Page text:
February 6, 2015

housing in Yangon

it's quite grim at the moment.  the sanctions have isolated Myanmar from the rest of the world for so long finding housing either temporarily or longer term is a mess.  there just aren't enough hotel rooms or apartments available to accommodate the influx of visitors and expats coming to support development.

i know housing costs are relative to location and Southeast Asia has some of the lowest housing costs in the world.  in Thailand i paid $350US for a very clean and contemporary condo. 

another $40 or so a month for water, electric and cable.  there was 24 hour security and key card access.  the doorman would drop whatever he was doing when he saw me coming on my scooter so he could park it for me.  it is quite comfortable there.

so my first trip to Yangon was a bit of a shock.  the least expensive clean hotel room with ac, internet and hot water was $70US per night.  payable in cash - clean US notes accepted only.

when I was negotiating my contract i knew housing was going to be an issue.  the HR director at my company was tasked with helping me find accommodations.  being that he is a national I thought surely he would come up with some good options for me.  with a couple of friends for support I went with him to look at apartments that were available.  the first was a 3 bed 2 bath apartment on the ground floor.  Partially furnished with one horrible sofa. One western toilet and one Asian toilet (google it if you don't know what that is).  the shower was just a hose coming out of the wall in one of the toilets.  no hot water.  the second toilet - the one with the Asian toilet had a bucket shower.  let me elaborate although it's pretty self descriptive.  a bucket shower is a 50 gallon drum in the toilet room filled with tap water.  a bucket is supplied and the shower part happens when you scoop the water with the bucket and pour it over your head.  in the hallway outside the door was a stack of car tires and several bikes chained to a stairwell.  all were covered in a thick, thick layer of dirt. my HR Director fearlessly went to battle for me against the landlord agent (that just so happened to be his sister) to negotiate that they add a hot water unit in the price of $1200 per month.  oh, and he wanted me to pay the agent a commission of $1200 to secure the rental.  let me do the math for you.  that 48,000 we smiled and i said we'd need to keep looking.  as we are in the car getting ready to leave the 'agent' says there is another apartment in the same complex we could look at - because it was furnished it would be $1400.  we walk over to take a look.  the bizzare pink color of the walls and dirty uphostered furniture were a turn off and i was able to turn that one down really quickly.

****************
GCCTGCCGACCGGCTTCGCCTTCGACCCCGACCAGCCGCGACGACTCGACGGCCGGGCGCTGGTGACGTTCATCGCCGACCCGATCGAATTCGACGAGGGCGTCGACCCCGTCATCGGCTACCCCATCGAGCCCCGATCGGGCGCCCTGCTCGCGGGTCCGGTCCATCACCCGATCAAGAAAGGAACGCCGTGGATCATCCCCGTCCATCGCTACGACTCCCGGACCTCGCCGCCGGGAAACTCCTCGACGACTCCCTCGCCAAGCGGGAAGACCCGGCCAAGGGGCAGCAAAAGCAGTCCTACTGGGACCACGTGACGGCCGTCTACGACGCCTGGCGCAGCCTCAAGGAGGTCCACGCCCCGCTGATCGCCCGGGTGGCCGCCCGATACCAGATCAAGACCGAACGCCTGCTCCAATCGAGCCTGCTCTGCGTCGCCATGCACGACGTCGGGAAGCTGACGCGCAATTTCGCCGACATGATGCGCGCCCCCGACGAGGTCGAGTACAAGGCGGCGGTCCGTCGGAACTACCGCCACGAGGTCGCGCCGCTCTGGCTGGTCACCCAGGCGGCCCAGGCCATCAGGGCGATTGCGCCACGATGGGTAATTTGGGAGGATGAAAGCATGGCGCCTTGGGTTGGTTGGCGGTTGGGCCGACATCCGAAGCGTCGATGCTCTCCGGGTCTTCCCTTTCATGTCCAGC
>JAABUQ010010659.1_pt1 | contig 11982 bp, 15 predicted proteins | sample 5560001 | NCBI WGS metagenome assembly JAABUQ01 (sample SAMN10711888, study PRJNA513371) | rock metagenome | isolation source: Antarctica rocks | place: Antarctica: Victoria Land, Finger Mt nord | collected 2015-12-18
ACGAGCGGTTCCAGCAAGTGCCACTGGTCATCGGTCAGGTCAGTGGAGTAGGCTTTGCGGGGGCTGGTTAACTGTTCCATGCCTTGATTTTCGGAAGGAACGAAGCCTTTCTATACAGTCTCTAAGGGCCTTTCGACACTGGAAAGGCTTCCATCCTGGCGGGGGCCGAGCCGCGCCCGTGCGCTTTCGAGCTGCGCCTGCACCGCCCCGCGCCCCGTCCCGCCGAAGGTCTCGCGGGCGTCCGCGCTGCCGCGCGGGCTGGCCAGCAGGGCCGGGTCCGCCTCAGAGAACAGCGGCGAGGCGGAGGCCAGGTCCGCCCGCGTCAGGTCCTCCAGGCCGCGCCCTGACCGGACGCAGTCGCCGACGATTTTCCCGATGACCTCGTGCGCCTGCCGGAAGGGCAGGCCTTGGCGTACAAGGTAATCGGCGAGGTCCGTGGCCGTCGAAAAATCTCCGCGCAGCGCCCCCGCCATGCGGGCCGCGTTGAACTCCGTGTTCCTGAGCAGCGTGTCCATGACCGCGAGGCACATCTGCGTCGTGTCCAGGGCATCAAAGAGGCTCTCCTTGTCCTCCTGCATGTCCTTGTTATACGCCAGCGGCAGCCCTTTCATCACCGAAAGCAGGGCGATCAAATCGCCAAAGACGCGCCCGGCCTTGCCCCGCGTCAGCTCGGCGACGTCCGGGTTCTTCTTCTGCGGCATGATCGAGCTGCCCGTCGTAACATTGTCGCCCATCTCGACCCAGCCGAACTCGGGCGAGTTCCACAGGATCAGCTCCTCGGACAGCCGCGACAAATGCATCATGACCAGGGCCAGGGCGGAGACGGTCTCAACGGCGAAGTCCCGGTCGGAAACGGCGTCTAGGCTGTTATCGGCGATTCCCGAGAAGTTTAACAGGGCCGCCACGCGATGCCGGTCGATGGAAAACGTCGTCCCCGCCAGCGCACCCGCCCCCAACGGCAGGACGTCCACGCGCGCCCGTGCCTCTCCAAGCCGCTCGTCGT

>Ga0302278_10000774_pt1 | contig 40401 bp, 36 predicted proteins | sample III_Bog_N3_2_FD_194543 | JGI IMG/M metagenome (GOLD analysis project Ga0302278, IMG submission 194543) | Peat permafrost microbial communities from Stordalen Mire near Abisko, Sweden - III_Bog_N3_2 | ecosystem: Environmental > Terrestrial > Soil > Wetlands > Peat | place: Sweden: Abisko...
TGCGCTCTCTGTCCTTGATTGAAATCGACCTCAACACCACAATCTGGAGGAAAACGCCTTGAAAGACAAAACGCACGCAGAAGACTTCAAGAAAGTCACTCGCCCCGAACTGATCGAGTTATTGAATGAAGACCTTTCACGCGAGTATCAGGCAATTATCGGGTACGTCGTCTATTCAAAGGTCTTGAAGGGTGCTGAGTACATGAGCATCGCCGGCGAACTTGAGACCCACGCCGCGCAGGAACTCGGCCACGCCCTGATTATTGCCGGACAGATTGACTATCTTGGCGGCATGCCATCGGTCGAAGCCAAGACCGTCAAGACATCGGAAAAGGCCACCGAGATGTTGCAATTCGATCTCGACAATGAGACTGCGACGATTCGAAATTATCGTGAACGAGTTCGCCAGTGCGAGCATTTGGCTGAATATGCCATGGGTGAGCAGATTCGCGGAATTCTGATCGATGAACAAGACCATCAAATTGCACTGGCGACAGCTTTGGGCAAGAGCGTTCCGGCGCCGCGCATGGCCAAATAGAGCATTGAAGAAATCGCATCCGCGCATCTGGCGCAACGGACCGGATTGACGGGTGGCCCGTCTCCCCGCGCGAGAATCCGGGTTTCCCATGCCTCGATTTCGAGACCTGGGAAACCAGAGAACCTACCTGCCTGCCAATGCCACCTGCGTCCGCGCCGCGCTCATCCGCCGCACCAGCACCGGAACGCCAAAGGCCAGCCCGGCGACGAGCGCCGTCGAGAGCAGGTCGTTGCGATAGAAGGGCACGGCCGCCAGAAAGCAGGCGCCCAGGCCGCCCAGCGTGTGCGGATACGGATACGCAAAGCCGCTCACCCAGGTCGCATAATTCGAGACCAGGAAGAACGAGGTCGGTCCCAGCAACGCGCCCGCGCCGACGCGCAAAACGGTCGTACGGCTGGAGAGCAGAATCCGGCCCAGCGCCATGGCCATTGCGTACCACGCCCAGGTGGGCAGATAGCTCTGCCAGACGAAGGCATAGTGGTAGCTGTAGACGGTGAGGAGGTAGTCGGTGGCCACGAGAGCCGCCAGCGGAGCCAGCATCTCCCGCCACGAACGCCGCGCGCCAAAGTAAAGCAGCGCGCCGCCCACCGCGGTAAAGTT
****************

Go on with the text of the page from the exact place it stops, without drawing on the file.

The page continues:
three days later i saw the same apartment easily identifiable by the wall color and furniture advertised on the expat connection site for $1000/month.  let's just say the HR guy wasn't helping me.  i've gotten to know him a little better since then and turns out he's what we would call an 'asshole'.

oh, and lease terms are very unflexible.  landlords expect one year of rent plus deposit paid in advance in cash.  crisp, clean US bills only.  if something happens during the lease, a water pipe bursts or electrical problems, the landlord will say 'that is your business'.  it's pretty fucking crazy.  to get housing comparable in comfort and style to the condo in Thailand or my house in the US it would cost $3500US a month in Yangon.

in the end, the company i'm working for came up with a workable solution.  they own multiple properties on the same street.  they have a villa that has been used for training classes.  they are transitioning the classes into a new building that was being built so they converted one the rooms in the villa into an apartment for me.  i am a bit spoiled because i walk to work, have 24 hour security, generator and reliable high speed internet.  it's not fancy but i have tons of storage.   the cleaning staff comes in to clean and iron for me three times a week.



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